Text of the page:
GeoPAT2: Entropy calculations for local landscapes

(This article was first published on Rstats on Jakub Nowosad's website, and kindly contributed to R-bloggers)

Introduction

GeoPAT 2 is an open-source software written in C and dedicated to pattern-based spatial and temporal analysis.
Four main types of analysis available in GeoPAT 2 are (i) search, (ii) change detection, (iii) segmentation, and (iv) clustering.
However, additional applications are also possible, including extracting information about spatial patterns.


In the above case, I was interested in extracting values of Shannon entropy of land cover categories for local landscapes on a global scale.
It had prompted a comment from Steffen Ehrmann:


Therefore, this blog post describes how to calculate Shannon entropy of land cover categories using GeoPAT 2 and R.

Setup

Installation instructions for GeoPAT 2 can be found at https://github.com/Nowosad/geopat2#Installation and for R at https://cloud.r-project.org/.
Additionally, a few R packages should be installed.

pkgs = c(
  "rgeopat2",          # helper functions for GeoPAT 2 in R
  "sf",                # vector data classes
  "raster",            # raster data classes
  "dplyr",             # data manipulation
  "tmap",              # spatial visualisation
  "landscapemetrics"   # contains example dataset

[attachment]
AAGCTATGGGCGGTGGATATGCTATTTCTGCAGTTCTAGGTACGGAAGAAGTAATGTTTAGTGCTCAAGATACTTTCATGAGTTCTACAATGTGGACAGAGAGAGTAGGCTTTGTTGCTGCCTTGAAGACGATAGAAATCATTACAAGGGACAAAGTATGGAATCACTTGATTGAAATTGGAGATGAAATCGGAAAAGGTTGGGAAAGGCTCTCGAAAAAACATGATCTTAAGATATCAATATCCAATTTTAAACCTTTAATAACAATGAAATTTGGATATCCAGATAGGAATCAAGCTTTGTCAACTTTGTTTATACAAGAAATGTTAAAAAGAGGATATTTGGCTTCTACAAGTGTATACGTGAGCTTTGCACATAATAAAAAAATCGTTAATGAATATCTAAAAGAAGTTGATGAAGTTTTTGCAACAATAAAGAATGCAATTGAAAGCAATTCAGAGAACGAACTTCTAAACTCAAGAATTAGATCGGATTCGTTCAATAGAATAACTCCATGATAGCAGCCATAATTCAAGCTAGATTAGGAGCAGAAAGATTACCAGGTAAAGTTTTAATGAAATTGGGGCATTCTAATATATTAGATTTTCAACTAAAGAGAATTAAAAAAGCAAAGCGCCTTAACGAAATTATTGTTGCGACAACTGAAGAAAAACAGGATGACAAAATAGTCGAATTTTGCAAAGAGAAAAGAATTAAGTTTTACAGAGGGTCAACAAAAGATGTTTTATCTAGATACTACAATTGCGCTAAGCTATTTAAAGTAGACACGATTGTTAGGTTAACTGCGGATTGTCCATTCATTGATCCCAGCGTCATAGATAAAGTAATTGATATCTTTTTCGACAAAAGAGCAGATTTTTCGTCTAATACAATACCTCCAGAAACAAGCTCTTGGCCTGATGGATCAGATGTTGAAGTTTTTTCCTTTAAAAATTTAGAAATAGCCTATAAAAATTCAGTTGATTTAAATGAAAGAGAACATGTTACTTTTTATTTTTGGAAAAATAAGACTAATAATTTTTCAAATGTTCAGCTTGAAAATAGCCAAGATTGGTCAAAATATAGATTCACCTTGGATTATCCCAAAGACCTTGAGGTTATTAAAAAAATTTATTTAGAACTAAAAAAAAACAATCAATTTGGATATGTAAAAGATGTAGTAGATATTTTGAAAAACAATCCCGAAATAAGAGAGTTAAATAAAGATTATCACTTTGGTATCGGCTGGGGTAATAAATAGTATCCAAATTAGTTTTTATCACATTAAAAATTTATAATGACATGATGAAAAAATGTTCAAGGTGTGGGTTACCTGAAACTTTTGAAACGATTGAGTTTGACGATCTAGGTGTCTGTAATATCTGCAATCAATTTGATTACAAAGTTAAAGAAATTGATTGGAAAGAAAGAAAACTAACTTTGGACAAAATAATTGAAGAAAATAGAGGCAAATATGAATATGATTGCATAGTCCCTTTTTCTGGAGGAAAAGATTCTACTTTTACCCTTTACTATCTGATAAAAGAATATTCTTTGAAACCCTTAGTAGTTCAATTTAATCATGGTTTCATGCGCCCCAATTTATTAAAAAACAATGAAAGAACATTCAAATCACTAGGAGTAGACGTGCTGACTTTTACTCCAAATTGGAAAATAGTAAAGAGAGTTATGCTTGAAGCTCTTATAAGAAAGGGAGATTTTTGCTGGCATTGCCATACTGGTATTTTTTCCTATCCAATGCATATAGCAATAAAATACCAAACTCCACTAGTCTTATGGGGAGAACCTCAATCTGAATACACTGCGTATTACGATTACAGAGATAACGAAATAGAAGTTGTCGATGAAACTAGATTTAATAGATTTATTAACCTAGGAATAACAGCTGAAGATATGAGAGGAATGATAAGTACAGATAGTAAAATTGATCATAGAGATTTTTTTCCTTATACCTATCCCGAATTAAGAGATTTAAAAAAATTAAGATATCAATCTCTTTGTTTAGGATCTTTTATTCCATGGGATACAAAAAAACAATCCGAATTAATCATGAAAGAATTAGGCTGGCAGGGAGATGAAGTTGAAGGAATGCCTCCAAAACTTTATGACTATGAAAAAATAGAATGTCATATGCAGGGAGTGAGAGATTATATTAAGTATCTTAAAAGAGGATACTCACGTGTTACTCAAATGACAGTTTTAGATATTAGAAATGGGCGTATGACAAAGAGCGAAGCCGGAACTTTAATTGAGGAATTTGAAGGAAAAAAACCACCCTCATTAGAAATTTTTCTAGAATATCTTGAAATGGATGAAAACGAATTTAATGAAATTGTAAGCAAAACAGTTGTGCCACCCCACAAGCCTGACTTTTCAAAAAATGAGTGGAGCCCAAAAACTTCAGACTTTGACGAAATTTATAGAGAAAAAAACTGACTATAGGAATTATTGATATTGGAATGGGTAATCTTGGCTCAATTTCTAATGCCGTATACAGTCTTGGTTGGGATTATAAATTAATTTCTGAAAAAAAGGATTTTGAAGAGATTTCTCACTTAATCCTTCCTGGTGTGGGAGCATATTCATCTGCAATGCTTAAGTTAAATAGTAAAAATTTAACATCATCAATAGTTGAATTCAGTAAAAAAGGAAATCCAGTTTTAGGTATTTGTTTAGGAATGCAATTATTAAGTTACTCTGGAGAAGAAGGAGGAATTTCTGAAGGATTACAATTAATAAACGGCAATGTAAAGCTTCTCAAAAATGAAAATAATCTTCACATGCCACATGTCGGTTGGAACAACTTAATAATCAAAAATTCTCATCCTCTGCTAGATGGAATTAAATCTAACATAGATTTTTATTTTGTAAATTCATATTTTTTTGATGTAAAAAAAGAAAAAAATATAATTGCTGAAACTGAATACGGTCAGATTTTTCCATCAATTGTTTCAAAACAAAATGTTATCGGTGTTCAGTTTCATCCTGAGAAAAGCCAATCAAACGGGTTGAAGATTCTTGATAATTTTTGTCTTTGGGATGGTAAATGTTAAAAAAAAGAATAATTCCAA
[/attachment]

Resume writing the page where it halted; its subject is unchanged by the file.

)
to_install = !pkgs %in% installed.packages()
if(any(to_install)) {
  install.packages(pkgs[to_install])
}

Now you have the necessary packages, the next step is to attach the ones we will use.

library(rgeopat2)
library(sf)
library(raster)
library(dplyr)
library(tmap)
library(landscapemetrics)

Input data

We will use the augusta_nlcd dataset from the landscapemetics package as an example.
It is a raster representing land cover categories for an area of about 270 km^2^ west from Augusta, Georga.

data("augusta_nlcd")
augusta_nlcd = deratify(augusta_nlcd, "NLCD.2011.Land.Cover.Class")
dir.create("data")
writeRaster(augusta_nlcd, "data/augusta_nlcd.tif", overwrite = TRUE)
nlcd_colors = c("#000000", "#00F900", "#476BA0", "#D1DDF9", "#DDC9C9", "#D89382",
                "#ED0000", "#AA0000", "#B2ADA3",  "#68AA63", "#1C6330", 
                "#B5C98E", "#dcca8f", 
                "#fde9aa", "#DBD83C", "#AA7028", "#BAD8EA", "#64b3d5")
p1 <- tm_shape(augusta_nlcd) +
  tm_raster("NLCD.2011.Land.Cover.Class", palette = nlcd_colors) + 
  tm_layout(legend.outside = TRUE)
p1

Calculate Shannon entropy

The gpat_gridhis module of GeoPAT 2 reads the input raster data from a GeoTIFF file and creates an output based on selected size and signature.
Firstly, we need to choose the size of the local landscapes.
The input data has a resolution of 30 meters, and we decided on local landscapes of 600 by 600 meters (0.36 km^2^) by setting both size (-z) and shift (-f) to 20 (map resolution of 30 * 20 = 600 meters).
Secondly, we need to pick a proper signature – in this case, it is ent (Shannon entropy).
For this signature, we also must disable any value normalization (-n 'none').

system("gpat_gridhis -i data/augusta_nlcd.tif -o data/augusta_ent.grd -z 20 -f 20 -s 'ent' -n 'none'")